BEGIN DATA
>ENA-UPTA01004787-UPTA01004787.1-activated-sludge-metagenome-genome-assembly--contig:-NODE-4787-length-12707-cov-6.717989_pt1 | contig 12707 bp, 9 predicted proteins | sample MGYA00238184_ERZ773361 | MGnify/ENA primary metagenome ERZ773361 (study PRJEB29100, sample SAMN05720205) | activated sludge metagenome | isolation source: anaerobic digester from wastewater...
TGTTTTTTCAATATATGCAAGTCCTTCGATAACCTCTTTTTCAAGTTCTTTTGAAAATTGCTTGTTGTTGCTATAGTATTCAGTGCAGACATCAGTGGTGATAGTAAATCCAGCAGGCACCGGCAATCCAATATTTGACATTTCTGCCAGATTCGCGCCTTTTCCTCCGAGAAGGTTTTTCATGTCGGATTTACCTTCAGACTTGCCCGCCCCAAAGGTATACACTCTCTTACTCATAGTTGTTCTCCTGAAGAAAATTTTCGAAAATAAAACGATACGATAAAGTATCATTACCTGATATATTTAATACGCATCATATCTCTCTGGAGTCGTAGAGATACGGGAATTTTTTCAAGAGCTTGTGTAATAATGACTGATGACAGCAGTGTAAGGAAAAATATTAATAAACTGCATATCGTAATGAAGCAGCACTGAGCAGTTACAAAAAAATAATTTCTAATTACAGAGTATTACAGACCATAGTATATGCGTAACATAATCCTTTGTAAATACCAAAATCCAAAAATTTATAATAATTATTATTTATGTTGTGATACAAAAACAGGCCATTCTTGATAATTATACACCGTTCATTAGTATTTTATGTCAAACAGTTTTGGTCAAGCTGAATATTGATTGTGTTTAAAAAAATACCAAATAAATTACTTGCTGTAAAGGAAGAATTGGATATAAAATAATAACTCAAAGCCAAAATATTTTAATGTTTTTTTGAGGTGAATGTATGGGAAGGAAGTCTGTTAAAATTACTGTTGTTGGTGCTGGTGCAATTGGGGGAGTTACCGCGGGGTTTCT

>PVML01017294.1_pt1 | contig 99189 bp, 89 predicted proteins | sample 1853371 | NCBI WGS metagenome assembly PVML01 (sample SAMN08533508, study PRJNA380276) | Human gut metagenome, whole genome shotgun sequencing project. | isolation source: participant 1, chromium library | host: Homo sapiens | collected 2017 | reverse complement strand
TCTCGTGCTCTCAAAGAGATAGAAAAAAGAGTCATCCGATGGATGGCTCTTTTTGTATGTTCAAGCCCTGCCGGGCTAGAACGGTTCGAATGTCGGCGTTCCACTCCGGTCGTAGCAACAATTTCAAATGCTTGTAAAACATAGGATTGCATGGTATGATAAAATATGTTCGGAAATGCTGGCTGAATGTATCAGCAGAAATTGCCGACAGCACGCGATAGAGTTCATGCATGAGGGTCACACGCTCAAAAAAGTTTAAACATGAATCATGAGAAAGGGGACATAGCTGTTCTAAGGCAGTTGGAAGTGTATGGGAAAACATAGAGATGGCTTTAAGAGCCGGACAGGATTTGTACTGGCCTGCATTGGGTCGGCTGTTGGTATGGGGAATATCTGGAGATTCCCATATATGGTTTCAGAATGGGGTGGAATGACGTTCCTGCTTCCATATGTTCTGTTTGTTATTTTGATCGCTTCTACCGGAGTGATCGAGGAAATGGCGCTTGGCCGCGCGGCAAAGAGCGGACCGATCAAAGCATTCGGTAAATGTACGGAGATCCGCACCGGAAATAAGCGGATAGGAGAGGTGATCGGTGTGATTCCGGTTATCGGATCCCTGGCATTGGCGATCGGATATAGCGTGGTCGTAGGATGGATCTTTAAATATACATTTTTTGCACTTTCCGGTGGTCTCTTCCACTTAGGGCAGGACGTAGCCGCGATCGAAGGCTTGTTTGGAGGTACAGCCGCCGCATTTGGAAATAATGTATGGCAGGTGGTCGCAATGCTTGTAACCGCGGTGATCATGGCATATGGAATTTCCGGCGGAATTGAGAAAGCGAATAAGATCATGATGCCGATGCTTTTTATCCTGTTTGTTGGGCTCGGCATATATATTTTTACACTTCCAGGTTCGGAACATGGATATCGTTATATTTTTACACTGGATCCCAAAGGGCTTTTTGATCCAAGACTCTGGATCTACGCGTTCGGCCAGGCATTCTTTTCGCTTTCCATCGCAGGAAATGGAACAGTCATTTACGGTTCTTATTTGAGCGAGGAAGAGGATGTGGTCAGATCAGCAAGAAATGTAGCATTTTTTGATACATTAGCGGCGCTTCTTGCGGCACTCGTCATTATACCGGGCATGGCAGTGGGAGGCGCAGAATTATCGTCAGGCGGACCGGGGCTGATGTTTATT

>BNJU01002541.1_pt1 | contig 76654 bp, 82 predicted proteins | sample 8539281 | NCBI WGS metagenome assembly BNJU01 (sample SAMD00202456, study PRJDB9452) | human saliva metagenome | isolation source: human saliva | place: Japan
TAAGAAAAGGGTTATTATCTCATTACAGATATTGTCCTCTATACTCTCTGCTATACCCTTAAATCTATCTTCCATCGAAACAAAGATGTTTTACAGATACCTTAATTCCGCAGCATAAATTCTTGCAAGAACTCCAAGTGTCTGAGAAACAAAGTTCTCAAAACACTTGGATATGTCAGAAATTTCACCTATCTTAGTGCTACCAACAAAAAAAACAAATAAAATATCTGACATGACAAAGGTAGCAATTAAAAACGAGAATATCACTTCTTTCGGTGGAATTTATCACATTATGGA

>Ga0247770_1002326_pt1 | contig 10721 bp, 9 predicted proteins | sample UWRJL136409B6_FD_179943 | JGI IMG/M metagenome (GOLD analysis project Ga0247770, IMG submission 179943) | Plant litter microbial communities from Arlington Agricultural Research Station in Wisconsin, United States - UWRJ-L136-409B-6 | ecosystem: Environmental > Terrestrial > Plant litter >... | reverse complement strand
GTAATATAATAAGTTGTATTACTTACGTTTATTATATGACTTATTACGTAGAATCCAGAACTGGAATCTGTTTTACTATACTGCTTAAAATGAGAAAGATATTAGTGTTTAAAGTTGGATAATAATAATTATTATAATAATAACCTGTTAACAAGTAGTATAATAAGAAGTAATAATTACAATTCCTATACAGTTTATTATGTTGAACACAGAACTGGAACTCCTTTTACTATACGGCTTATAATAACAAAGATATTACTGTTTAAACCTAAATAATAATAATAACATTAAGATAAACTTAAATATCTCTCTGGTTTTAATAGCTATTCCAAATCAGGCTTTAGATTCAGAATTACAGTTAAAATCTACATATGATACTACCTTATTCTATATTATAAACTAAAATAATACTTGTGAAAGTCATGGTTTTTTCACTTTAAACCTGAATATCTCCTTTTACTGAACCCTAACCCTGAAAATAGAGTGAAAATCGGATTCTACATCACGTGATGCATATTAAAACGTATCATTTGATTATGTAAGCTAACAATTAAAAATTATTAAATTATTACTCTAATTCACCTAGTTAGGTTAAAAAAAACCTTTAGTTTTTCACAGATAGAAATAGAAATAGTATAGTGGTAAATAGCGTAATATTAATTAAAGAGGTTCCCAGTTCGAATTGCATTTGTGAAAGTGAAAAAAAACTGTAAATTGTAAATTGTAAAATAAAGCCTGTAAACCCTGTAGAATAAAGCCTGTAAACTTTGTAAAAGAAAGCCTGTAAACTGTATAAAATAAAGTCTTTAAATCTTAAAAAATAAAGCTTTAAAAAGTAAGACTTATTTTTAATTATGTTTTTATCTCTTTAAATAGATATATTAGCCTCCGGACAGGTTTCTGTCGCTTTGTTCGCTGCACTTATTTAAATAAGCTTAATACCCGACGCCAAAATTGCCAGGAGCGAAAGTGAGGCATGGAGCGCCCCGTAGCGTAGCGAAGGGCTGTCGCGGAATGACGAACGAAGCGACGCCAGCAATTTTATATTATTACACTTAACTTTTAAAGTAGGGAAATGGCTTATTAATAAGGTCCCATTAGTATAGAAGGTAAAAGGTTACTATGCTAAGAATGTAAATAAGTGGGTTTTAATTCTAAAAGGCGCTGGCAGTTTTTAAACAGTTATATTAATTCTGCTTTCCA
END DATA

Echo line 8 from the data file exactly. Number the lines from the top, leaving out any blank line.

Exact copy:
GTAATATAATAAGTTGTATTACTTACGTTTATTATATGACTTATTACGTAGAATCCAGAACTGGAATCTGTTTTACTATACTGCTTAAAATGAGAAAGATATTAGTGTTTAAAGTTGGATAATAATAATTATTATAATAATAACCTGTTAACAAGTAGTATAATAAGAAGTAATAATTACAATTCCTATACAGTTTATTATGTTGAACACAGAACTGGAACTCCTTTTACTATACGGCTTATAATAACAAAGATATTACTGTTTAAACCTAAATAATAATAATAACATTAAGATAAACTTAAATATCTCTCTGGTTTTAATAGCTATTCCAAATCAGGCTTTAGATTCAGAATTACAGTTAAAATCTACATATGATACTACCTTATTCTATATTATAAACTAAAATAATACTTGTGAAAGTCATGGTTTTTTCACTTTAAACCTGAATATCTCCTTTTACTGAACCCTAACCCTGAAAATAGAGTGAAAATCGGATTCTACATCACGTGATGCATATTAAAACGTATCATTTGATTATGTAAGCTAACAATTAAAAATTATTAAATTATTACTCTAATTCACCTAGTTAGGTTAAAAAAAACCTTTAGTTTTTCACAGATAGAAATAGAAATAGTATAGTGGTAAATAGCGTAATATTAATTAAAGAGGTTCCCAGTTCGAATTGCATTTGTGAAAGTGAAAAAAAACTGTAAATTGTAAATTGTAAAATAAAGCCTGTAAACCCTGTAGAATAAAGCCTGTAAACTTTGTAAAAGAAAGCCTGTAAACTGTATAAAATAAAGTCTTTAAATCTTAAAAAATAAAGCTTTAAAAAGTAAGACTTATTTTTAATTATGTTTTTATCTCTTTAAATAGATATATTAGCCTCCGGACAGGTTTCTGTCGCTTTGTTCGCTGCACTTATTTAAATAAGCTTAATACCCGACGCCAAAATTGCCAGGAGCGAAAGTGAGGCATGGAGCGCCCCGTAGCGTAGCGAAGGGCTGTCGCGGAATGACGAACGAAGCGACGCCAGCAATTTTATATTATTACACTTAACTTTTAAAGTAGGGAAATGGCTTATTAATAAGGTCCCATTAGTATAGAAGGTAAAAGGTTACTATGCTAAGAATGTAAATAAGTGGGTTTTAATTCTAAAAGGCGCTGGCAGTTTTTAAACAGTTATATTAATTCTGCTTTCCA